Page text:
The portion of shares subject to a forced sale can then be negotiated with the remaining stakeholders. From an investor or existing shareholder’s perspective, the real risk in agreeing to such a compromise could be if, post-sale, the deceased estate continues to hold a significant portion of the venture’s shares, complicating voting etc. If a deceased estate holds just a passive or non-controlling interest in the business, it shouldn’t be that much of a concern.
There is no one-size-fits-all approach in these types of negotiations. A lot of factors can come into play in negotiations, including the size of the business at the time of the founder’s death, the sophistication of all parties on the cap table, the company’s prospects to raise a future funding round and so forth.
It is quite common for shareholders to agree that, upon the death of a shareholder, the remaining shareholders and the company have the first option to purchase the deceased’s shares first at at a certain discount. While some may view this as being cannibalistic of the surviving shareholders, it can be a necessary incentive for them to take advantage of the offer, simultaneously increasing their ownership and offering liquidity to the departing deceased shareholder’s estate. This approach streamlines the sale process and mitigates the need to involve new third-party buyers.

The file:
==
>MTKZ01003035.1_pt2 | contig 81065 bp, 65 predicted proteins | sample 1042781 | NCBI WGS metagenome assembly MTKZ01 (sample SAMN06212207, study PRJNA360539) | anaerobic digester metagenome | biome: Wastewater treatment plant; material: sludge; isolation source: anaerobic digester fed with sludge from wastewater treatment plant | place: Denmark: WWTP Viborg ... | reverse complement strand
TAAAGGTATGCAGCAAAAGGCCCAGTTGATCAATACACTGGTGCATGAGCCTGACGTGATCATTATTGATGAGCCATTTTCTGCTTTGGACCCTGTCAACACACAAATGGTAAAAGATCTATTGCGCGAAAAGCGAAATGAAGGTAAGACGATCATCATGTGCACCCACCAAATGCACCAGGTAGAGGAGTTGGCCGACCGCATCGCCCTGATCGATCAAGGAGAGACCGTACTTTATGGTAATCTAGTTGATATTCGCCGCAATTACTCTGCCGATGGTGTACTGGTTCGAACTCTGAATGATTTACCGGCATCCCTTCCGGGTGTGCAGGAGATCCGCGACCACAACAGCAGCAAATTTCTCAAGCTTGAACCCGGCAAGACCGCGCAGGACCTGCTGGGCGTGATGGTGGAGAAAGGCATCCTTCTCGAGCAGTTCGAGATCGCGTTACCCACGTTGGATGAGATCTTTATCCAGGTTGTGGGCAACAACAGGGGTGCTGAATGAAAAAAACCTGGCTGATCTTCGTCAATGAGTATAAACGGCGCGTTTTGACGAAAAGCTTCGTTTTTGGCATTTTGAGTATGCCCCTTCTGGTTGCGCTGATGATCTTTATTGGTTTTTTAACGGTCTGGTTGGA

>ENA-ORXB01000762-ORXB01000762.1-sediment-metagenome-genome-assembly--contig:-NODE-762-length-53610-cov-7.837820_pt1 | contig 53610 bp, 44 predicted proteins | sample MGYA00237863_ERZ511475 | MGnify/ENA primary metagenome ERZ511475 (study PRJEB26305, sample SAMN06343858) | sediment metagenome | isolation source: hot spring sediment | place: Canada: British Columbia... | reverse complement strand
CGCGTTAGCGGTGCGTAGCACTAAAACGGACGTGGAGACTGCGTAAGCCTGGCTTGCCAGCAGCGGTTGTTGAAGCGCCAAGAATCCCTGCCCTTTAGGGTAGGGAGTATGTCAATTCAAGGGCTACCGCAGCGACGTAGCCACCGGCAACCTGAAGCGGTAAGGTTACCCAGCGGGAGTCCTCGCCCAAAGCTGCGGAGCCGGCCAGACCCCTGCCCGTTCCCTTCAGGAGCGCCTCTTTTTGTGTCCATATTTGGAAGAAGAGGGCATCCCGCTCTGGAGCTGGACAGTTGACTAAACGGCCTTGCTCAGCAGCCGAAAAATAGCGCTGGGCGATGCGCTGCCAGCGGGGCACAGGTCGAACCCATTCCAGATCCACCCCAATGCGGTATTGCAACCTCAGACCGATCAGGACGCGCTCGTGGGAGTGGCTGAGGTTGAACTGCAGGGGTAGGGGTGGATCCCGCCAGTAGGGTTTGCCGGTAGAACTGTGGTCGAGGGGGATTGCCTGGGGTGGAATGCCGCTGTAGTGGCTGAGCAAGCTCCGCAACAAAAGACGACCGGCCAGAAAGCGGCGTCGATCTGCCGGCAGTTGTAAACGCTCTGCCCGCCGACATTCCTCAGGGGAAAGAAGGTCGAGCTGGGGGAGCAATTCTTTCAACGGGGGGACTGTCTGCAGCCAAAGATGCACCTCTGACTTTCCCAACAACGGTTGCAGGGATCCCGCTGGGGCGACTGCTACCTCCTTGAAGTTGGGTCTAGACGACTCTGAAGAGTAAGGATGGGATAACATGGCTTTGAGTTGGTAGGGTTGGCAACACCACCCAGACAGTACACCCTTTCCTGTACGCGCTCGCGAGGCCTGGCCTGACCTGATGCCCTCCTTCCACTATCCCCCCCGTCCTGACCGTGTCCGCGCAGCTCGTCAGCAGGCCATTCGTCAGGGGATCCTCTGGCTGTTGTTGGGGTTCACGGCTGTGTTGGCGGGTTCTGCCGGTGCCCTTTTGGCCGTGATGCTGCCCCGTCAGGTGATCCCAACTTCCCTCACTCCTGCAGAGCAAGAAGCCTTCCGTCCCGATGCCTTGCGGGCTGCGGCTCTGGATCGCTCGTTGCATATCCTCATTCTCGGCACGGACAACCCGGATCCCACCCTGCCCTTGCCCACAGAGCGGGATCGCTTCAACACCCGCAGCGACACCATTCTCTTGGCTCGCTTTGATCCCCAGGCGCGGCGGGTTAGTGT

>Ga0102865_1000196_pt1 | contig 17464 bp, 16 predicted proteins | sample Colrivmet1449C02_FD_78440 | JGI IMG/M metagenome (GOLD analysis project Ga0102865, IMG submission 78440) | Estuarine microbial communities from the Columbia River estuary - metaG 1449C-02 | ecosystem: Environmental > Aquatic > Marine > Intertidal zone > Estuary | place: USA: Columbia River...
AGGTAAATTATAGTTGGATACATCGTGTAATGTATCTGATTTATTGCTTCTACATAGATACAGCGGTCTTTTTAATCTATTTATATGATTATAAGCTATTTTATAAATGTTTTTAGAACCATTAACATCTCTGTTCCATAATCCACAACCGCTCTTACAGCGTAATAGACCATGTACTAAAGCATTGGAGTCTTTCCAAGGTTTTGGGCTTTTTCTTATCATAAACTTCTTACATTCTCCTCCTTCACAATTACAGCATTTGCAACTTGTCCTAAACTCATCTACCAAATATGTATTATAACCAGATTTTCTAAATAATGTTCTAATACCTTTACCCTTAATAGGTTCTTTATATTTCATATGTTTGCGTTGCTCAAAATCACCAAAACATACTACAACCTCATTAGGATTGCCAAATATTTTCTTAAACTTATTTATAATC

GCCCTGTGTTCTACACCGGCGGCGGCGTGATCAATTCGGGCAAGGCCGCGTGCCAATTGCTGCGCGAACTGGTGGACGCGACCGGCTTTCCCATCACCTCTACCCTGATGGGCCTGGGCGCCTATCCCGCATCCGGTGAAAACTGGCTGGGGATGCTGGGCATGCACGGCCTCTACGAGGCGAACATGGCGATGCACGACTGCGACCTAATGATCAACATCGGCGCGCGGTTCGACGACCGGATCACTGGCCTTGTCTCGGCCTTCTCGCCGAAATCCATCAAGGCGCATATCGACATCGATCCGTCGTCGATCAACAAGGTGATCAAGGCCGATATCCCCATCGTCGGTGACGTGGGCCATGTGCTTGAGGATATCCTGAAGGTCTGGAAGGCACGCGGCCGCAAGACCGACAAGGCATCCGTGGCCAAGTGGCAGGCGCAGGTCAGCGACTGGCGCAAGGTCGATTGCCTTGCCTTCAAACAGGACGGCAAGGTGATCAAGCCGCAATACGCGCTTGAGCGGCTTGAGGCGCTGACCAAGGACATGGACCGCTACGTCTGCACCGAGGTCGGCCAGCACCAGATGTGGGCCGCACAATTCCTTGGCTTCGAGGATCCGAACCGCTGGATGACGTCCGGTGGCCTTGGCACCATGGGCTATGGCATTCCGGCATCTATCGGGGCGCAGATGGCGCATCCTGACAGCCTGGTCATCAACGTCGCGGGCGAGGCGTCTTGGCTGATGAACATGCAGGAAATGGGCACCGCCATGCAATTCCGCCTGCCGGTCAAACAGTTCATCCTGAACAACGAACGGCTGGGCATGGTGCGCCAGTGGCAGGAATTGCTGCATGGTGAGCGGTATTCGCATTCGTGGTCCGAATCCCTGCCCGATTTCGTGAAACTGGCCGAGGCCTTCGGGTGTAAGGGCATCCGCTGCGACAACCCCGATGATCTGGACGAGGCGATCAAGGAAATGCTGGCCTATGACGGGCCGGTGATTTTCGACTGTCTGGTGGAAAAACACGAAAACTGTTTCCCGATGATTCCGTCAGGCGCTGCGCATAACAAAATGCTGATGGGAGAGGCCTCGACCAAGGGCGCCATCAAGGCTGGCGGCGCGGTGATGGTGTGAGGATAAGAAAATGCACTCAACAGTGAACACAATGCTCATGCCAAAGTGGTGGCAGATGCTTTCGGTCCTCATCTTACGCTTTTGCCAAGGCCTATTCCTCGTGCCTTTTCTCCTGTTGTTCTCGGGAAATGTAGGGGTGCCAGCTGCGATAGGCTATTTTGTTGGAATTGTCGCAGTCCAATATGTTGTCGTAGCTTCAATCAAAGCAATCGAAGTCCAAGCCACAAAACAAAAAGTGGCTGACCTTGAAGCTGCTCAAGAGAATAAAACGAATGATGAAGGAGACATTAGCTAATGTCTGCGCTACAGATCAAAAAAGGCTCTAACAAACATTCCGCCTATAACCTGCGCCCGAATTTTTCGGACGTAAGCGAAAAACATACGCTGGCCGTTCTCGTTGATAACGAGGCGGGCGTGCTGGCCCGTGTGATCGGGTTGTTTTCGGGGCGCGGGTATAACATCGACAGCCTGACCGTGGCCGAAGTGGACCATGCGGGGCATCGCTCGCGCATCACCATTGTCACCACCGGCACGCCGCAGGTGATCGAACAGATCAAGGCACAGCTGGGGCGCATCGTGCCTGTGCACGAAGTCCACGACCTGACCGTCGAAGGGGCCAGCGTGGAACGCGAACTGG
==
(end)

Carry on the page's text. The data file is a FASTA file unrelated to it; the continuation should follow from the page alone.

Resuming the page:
The discount generally varies from one transaction to another, depending on the influence held by the requesting shareholder (usually an investor and/or majority shareholder) and the bargaining power of other shareholders. Therefore, although there may be no guarantee that an investor would agree to a zero discount on a forced sale, a founding shareholder may attempt to negotiate for one or in the worst case, a reduced discount.
Needless to say, the above considerations require a sound understanding of the law and/or corporate transactions in general. As such, it is always recommended that founders seek the help of legal counsel to offer guidance tailored to individual circumstances.
From a personal estate planning perspective, there could be other ways in which a founder can plan their affairs such that in the event of their death, there is business continuity and that the surviving shareholders are not prejudiced.
While the below does not constitute legal nor financial advice, here are some possible thoughts that could be unpacked with the help of a qualified finance or legal professional:
In this type of agreement, co-shareholders can take a life insurance policy to cover the lives of each other. In the unfortunate event of a co-shareholder’s passing, the life insurance pay-out can then facilitate the purchase of the deceased shareholder’s interest by the surviving co-shareholder.